Friday, February 12, 2010
A bipartisan measure has been introduced in the United States Senate to provide a payroll tax cut for business that hire individuals who have been unemployed for more than 60 days.
According to New York Democrat Sen. Charles Schumer and Utah Republican Orrin Hatch, the co-sponsors of the bill, the 'Hire Now Tax Cut Act of 2010,' would allow any private-sector employer, including a nonprofit organization, that hires a qualifying worker to forgo paying the 6.2% employer’s share of the Social Security payroll tax on that employee for the remainder of 2010.
The Senators claim that the legislation would provide an immediate benefit for companies who hire qualifying workers because they would not have to wait a year to claim the tax savings in the form of a tax credit.
As an additional incentive, however, employers can claim a tax credit of USD1,000 for any qualifying worker hired under this initiative that the employer keeps on payroll for a continuous 52 weeks. The idea behind the proposal is that the more a business pays a worker (up to the maximum Social Security wage of USD106,800), and the longer a business has a worker on its payroll, the greater the tax benefit.
In order to be eligible, the employee’s pay in the second 26-week period must be at least 80% of the pay in the first 26-week period. Workers hired after the date of introduction (February 2) are eligible for the payroll tax forgiveness and the retention bonus, but only wages paid after the date of enactment receive the exemption from payroll taxes.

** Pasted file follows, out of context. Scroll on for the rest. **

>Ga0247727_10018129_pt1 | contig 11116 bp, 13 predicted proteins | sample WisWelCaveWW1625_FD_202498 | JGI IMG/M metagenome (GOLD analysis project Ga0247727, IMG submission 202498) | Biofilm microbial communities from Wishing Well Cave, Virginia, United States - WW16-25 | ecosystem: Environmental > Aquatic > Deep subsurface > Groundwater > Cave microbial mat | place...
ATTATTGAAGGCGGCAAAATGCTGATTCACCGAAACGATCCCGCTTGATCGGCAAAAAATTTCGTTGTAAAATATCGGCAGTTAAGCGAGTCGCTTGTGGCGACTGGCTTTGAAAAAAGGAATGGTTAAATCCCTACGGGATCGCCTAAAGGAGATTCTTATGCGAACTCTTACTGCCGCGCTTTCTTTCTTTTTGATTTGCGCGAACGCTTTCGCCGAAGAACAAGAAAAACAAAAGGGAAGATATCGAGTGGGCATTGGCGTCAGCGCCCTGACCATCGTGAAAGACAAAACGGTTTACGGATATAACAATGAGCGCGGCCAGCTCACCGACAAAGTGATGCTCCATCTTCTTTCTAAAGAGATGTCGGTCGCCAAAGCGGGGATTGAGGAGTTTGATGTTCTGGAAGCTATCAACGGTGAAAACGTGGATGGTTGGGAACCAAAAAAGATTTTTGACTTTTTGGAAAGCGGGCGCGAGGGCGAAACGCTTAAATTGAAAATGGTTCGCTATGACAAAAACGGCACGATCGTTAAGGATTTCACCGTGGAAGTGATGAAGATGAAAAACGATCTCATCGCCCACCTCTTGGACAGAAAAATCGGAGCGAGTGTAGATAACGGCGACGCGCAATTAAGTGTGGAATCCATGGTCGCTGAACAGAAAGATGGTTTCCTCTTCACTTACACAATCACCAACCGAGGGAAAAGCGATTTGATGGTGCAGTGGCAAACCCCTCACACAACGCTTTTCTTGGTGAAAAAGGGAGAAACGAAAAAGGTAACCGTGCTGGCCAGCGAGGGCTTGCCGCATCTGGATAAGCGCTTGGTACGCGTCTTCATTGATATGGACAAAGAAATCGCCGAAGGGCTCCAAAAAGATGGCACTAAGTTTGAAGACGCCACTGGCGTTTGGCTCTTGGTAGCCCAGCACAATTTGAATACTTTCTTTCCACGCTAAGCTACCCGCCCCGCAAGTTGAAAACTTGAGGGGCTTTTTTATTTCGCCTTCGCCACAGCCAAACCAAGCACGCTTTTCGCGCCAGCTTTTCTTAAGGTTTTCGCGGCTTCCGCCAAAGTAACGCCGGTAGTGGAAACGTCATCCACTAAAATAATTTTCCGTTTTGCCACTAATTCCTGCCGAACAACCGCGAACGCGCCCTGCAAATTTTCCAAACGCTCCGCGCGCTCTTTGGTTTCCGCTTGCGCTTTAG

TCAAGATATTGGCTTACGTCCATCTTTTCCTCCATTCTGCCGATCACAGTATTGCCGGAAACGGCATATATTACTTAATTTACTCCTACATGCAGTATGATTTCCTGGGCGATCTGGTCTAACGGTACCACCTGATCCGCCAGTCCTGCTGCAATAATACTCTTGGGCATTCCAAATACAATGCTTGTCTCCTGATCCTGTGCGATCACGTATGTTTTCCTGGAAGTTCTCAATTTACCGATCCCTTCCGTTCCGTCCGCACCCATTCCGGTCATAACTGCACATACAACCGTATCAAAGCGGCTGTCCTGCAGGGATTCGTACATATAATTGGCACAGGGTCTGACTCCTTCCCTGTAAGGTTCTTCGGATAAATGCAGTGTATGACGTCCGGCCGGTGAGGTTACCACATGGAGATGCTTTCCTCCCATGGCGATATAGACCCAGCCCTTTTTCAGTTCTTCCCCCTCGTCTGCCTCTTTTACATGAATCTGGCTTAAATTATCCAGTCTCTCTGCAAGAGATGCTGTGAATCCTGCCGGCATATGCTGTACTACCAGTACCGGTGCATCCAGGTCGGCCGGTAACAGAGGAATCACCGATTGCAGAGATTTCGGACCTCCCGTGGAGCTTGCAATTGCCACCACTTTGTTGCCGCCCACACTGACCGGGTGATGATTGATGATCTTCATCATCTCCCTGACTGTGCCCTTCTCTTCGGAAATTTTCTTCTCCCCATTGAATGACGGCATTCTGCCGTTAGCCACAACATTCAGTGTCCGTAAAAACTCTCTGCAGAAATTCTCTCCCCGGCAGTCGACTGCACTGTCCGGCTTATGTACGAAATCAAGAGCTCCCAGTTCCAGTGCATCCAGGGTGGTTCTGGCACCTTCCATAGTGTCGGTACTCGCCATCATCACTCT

Hatch says that a company employing a qualifying worker on an annual salary of USD50,000 on March 1, 2010, would save USD2,583 in tax. Hiring a worker on a salary of USD90,000 on April 1, 2010 would save the employer USD4,185.
However, for workers that would otherwise be eligible for the Work Opportunity Tax Credit (WOTC), the employer must select one benefit or the other for 2010 to prevent employers "double-dipping" the two schemes. The WOTC allows employers to claim back 40% of the first USD6,000 of wages paid to employees of one of 11 targeted groups.
Hatch argued that the proposals represent an "affordable, effective and targeted" way to reduce unemployment in the US.
“As a conservative, I appreciate that this proposal isn’t about more and more government spending; it’s about tax relief to get employers hiring again, which is exactly what millions of unemployed Americans most desperately need," he said.
The legislation, according to Schumer, has widespread bipartisan support in Congress, and is also backed by the White House as well as businesses.
“Congress must focus like a laser on job creation, and that’s what this proposal does,” said Schumer. "This bipartisan proposal will put people back to work right away and help create the only thing that will finally bring us out of this recession: Job growth.”